Grocery and online sales drive growth as they forecast £ 500million profit and plan for 20 more stores
M&S has announced its intention to open 20 more stores – which could, conversely, continue its elimination of high street stores.
The department store has closed stores in Ashford, Maidstone, Folkestone and Deal in recent years as it consolidates with larger stores in out of town developments.
This series of closures was part of a strategy to rationalize its offer after a constant decline in clothing sales and a drop in traffic in the city center.
But in its latest financial figures, for the six months ending October 2, released this morning, the company appears to have reached a milestone, with its food halls and online sales the main growth drivers.
It posted a pre-tax profit of £ 187.3million, in stark contrast to last year’s loss of £ 87.6million.
More encouragingly, it was up from the £ 158.8million profit made in a similar period before the pandemic.
He estimated the annual profits would be “in the order of” £ 500million. The news sent its share price up 15%.
Food sales this year also increased 10.4%.
Steve Rowe, Managing Director of M&S, said: “Given the history of M&S, we have been clear that we will not be claiming our progress. Unwrapping the numbers is not a linear exercise and we have called the tailwinds of the Covid rebound, as well as the headwinds of the pandemic, supply chain and Brexit, some of which will continue into next year.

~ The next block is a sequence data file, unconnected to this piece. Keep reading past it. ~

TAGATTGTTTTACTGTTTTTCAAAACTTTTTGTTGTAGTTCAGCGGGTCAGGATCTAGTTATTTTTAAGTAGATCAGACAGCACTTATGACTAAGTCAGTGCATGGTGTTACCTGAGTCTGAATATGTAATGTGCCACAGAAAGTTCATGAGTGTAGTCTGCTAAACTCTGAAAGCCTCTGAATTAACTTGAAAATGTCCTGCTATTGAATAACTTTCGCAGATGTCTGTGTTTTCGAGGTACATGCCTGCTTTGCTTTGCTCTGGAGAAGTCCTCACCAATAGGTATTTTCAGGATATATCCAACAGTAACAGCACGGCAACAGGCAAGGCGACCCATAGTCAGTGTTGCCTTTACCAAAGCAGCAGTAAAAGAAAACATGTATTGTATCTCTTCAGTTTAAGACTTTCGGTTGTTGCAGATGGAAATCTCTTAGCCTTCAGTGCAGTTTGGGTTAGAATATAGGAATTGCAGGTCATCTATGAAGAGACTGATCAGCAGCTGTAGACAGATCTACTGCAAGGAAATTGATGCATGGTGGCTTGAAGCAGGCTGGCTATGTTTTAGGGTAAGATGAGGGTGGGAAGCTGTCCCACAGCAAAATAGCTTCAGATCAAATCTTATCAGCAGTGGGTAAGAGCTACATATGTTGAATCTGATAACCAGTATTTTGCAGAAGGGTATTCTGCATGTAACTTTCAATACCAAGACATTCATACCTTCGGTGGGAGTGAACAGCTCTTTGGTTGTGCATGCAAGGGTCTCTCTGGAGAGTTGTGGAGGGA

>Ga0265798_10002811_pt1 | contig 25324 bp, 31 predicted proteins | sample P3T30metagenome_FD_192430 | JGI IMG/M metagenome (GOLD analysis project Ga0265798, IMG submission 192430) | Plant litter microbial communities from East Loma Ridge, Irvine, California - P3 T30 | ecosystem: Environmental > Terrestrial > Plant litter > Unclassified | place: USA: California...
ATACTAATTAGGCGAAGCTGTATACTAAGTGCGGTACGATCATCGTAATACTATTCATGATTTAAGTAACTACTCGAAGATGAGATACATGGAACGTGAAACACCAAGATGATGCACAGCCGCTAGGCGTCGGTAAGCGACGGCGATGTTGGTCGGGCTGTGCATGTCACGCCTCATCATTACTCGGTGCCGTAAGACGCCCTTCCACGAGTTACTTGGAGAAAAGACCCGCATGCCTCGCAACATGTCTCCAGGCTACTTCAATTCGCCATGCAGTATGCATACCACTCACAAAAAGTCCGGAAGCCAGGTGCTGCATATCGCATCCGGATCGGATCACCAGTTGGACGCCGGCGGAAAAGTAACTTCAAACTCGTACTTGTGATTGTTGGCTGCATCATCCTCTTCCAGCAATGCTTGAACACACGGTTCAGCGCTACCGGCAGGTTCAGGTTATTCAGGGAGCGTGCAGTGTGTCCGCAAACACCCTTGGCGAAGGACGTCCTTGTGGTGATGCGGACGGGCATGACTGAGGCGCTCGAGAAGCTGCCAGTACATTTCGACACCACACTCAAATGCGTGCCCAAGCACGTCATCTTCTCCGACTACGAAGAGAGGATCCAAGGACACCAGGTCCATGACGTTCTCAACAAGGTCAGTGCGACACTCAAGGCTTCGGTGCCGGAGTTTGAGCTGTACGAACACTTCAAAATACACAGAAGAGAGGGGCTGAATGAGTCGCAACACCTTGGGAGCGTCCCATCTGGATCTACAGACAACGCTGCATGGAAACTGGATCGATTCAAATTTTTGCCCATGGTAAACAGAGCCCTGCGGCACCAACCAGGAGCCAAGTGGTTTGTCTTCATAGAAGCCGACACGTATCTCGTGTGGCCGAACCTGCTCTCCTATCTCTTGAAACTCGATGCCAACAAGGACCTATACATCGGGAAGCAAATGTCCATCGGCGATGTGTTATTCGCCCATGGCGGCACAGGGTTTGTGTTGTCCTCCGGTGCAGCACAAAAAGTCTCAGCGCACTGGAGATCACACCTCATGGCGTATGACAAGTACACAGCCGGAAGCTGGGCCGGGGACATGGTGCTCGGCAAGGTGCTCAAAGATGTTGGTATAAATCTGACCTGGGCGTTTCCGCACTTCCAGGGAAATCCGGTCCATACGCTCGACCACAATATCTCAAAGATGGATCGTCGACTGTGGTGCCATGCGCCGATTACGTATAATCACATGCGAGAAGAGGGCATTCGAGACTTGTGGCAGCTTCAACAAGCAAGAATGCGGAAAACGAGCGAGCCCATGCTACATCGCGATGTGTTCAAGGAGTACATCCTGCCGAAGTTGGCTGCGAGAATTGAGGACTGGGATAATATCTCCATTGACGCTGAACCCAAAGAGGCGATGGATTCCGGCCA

“But, thanks to the hard work of our colleagues, it is clear that the underlying performance is improving, with our core businesses making significant gains in terms of market share and customer perception. our performance.
He added that the “pipeline” of new “full-line” stores, which will stock food and fashion, has grown to 20 – six of which have included the purchase of old Debenhams locations.
However, some stores could still close, with M&S bosses saying new branches “will allow consolidation of nearby stores.”
Paul Cannons, from the office of investment management firm Brewin Dolphin in Tunbridge Wells, said: Retail park partnerships and stores that remain the unlikely mainstay of the market since the pandemic.
“For its clothing and home activities, M&S is starting to turn the page with the arrival of new brands and a renewed focus on its online store offering a better base. Credit goes to the management team for reversing something that was to become non-investable to be a potentially attractive recovery story.
However, there is always a question mark over next steps as the company moves past its so-called ‘ground-setting’ phase. their place FTSE100 on time, but external factors with the supply chain and rising labor costs might be enough to flatten those goals. ”
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